— The Hidden Children • Robert W. Chambers

... about it! Dear old boy, you won't tire of me, will you? Whatever should I do if I thought you had tired of me! And the worst of it is, that you don't know me a bit. I have a hundred thousand faults, and you arc blinded by your love and cannot see them. But then some day the scales will fall from your eyes, and you will perceive the whole hundred thousand at once. Oh, what a reaction there will be! You will see me ...
— A Duet • A. Conan Doyle

... night, drinking in the mystic beauty of the scene. Northern lights, pale and dim, stretched their arc across beneath the Dipper. The air, soft as the dead leaves of spring, fanned his cheek. By and by the moon, like a red fire at sea, lifted itself from the waves. Thorpe made his way to the stern, beyond the square deck house, where he intended to lean ...
— The Blazed Trail • Stewart Edward White

... plantation. At the end, as I have indicated, regeneration comes for Christopher—though I will not reveal just how this happens. There is also a subsidiary interest in the revolutionary affairs of Cuba, which the much-employed Nevile appears to manage, as a local Joan of Arc, in her spare moments; and altogether the book can be recommended as one that will at least take you well away from the ...
— Punch, or the London Charivari, Vol. 153, August 1, 1917. • Various

... taught the Shorter Catechism. Paris, even in the twentieth century, is alleged to be a city of temptation. Paris, in the fifteenth century, must have been as tumultuous with the seven deadly sins as the world before the Flood. Joan of Arc had been burned in the year in which Villon was born, but her death had not made saints of the students of Paris. Living more or less beyond the reach of the civil law, they made a duty of riot, and counted insolence and wine to themselves for righteousness. ...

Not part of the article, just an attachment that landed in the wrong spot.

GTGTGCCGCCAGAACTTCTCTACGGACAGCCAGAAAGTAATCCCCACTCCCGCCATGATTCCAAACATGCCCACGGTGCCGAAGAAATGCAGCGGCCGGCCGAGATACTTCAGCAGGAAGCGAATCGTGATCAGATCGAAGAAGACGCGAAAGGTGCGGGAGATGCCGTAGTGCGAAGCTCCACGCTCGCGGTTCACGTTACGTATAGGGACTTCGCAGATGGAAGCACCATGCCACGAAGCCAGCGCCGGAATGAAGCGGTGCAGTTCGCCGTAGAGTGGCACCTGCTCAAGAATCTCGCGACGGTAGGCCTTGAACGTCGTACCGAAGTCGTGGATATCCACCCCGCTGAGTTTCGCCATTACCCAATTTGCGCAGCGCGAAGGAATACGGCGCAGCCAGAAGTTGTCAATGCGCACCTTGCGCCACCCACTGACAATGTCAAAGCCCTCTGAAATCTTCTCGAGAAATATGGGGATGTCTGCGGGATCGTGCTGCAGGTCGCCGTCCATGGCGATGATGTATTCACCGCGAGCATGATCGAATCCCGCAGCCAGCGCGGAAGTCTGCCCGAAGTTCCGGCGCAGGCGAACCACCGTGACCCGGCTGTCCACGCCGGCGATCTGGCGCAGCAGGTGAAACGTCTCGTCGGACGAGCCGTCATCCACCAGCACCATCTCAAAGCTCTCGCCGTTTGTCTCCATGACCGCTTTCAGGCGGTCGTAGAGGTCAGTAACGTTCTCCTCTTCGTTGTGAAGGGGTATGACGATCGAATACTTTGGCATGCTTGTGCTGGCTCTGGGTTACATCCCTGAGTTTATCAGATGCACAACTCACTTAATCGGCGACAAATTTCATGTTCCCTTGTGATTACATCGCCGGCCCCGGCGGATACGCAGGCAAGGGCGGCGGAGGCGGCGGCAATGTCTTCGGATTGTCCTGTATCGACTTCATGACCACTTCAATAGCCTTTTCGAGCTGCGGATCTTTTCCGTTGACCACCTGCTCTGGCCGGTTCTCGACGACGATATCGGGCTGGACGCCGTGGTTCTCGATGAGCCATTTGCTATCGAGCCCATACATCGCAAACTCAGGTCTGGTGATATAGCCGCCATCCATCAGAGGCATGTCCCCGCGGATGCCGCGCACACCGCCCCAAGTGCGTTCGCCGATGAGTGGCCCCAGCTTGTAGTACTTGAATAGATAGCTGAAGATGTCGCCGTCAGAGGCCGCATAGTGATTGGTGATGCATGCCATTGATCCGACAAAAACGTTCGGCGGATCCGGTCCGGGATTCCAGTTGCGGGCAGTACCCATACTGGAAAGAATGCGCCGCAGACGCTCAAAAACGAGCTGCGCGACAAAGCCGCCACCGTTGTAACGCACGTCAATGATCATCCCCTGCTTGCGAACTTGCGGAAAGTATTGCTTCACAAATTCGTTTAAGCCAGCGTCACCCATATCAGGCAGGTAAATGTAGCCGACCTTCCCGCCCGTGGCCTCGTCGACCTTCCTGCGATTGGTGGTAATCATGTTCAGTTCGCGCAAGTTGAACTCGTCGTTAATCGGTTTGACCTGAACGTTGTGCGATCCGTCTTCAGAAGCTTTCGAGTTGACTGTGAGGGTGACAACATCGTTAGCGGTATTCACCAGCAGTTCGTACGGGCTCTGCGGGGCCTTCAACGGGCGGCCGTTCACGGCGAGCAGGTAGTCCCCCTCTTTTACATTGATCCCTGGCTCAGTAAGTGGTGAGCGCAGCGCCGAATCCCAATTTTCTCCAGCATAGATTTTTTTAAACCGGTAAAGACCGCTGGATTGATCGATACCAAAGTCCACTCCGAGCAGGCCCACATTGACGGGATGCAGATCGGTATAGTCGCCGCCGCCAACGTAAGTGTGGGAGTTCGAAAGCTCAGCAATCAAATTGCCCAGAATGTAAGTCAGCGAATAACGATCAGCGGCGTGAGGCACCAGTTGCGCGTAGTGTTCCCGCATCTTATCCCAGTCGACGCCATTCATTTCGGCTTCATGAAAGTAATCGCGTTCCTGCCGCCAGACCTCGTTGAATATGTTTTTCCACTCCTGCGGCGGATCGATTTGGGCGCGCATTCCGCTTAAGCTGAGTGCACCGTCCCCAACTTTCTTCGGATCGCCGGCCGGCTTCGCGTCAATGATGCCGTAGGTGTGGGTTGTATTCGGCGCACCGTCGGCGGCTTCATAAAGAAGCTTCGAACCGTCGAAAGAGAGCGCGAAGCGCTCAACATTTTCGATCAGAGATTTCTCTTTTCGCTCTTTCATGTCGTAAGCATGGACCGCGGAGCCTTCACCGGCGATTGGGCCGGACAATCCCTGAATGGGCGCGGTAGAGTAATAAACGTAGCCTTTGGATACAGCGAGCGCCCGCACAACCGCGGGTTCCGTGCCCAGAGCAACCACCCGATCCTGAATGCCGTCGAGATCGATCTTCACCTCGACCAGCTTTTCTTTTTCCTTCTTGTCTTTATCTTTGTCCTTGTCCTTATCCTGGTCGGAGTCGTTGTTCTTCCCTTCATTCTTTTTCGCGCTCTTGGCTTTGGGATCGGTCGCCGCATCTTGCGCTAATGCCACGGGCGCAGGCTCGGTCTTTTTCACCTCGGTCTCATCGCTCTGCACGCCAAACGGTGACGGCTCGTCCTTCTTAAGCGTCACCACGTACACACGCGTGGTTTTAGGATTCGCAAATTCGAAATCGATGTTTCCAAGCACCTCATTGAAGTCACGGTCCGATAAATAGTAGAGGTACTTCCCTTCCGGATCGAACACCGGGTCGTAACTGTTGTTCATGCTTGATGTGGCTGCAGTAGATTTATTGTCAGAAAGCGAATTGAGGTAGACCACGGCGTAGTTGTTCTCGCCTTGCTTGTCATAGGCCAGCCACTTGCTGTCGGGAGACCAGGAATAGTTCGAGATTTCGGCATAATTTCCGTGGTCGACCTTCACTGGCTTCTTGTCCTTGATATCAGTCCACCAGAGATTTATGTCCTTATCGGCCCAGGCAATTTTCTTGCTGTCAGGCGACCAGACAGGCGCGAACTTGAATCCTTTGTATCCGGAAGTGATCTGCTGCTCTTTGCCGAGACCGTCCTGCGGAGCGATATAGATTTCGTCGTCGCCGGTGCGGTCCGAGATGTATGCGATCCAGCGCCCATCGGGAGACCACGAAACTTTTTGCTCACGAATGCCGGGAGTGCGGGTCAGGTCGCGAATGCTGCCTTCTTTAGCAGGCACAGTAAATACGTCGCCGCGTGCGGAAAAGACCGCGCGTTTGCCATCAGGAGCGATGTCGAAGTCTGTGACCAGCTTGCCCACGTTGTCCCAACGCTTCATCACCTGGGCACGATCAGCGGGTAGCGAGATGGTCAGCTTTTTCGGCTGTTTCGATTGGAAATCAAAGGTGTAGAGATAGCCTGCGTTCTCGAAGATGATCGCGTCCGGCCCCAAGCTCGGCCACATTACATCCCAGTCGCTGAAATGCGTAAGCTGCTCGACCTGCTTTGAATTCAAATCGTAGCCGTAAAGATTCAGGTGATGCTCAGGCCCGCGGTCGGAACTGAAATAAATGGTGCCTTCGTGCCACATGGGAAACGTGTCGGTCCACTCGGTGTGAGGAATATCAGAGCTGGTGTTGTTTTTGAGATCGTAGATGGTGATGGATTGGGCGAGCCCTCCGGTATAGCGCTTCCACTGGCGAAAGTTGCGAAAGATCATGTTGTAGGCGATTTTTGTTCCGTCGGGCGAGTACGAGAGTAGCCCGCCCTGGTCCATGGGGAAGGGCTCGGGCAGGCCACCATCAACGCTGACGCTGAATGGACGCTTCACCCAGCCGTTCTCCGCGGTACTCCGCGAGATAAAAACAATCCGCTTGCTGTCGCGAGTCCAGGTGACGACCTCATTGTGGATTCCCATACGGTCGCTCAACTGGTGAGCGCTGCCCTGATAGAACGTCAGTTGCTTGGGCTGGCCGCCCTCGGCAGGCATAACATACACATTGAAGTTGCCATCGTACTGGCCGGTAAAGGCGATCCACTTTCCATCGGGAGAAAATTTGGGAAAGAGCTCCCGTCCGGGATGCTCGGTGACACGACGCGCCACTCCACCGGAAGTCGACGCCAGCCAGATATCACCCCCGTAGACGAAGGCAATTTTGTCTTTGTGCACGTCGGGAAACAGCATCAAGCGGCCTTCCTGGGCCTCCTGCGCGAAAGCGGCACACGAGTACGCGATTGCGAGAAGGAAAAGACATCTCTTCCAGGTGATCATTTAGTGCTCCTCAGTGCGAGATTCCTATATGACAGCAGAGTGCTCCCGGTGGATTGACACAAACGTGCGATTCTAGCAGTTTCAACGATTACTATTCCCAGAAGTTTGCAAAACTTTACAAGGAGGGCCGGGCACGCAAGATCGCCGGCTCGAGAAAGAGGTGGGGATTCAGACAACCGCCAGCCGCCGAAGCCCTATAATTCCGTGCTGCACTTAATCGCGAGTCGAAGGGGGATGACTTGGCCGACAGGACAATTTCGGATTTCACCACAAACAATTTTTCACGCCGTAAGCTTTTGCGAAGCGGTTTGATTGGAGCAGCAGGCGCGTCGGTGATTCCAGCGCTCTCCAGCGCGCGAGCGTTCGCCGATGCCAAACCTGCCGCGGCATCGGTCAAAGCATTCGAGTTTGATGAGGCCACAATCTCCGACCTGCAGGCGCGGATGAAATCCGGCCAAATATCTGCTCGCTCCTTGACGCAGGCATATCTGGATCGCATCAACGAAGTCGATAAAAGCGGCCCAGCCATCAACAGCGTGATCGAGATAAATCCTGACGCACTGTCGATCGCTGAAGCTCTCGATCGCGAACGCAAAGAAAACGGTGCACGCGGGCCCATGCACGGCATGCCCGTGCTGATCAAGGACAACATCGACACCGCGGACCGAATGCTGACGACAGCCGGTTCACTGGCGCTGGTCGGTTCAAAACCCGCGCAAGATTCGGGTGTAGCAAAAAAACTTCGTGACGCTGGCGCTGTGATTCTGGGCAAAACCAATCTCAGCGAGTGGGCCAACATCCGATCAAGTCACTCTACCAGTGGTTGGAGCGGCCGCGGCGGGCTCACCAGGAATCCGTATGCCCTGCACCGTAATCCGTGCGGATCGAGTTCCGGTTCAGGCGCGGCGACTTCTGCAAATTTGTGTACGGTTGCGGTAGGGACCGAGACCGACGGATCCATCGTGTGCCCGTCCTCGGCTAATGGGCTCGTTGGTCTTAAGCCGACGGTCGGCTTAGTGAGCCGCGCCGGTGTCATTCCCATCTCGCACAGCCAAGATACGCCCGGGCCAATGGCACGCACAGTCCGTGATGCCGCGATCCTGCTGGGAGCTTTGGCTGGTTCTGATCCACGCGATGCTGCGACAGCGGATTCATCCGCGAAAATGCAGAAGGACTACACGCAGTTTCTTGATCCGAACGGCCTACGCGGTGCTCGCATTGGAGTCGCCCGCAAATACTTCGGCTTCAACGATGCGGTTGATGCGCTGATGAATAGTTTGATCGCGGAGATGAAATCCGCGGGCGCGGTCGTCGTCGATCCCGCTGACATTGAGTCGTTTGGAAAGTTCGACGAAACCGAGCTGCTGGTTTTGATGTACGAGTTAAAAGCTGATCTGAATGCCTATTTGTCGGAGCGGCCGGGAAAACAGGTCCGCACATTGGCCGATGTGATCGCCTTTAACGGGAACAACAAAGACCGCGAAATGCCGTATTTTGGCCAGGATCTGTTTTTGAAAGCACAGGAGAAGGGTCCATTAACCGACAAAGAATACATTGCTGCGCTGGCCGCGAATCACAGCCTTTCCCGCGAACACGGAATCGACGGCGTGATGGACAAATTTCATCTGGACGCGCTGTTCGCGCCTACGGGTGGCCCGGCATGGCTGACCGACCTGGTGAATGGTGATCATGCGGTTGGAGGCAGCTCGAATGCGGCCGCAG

— Old and New Masters • Robert Lynd

... men and their black shadows were alone in the shed together. The shed was lit with one big arc light that winked and flickered purple. The shadows lay black behind the dynamos, the ball governors of the engines whirled from light to darkness, and their pistons beat loud and steady. The world outside ...
— The Stolen Bacillus and Other Incidents • H. G. (Herbert George) Wells



Words linked to "Arc" :   Saint Ulmo's light, electrical conduction, curved shape, sector, rainbow, corposant, St. Elmo's fire, Saint Ulmo's fire, bend, corona discharge, arc cosine, brush discharge, circle, electric glow, flashover, corona, Saint Elmo's fire, camber, limb, Saint Elmo's light, flex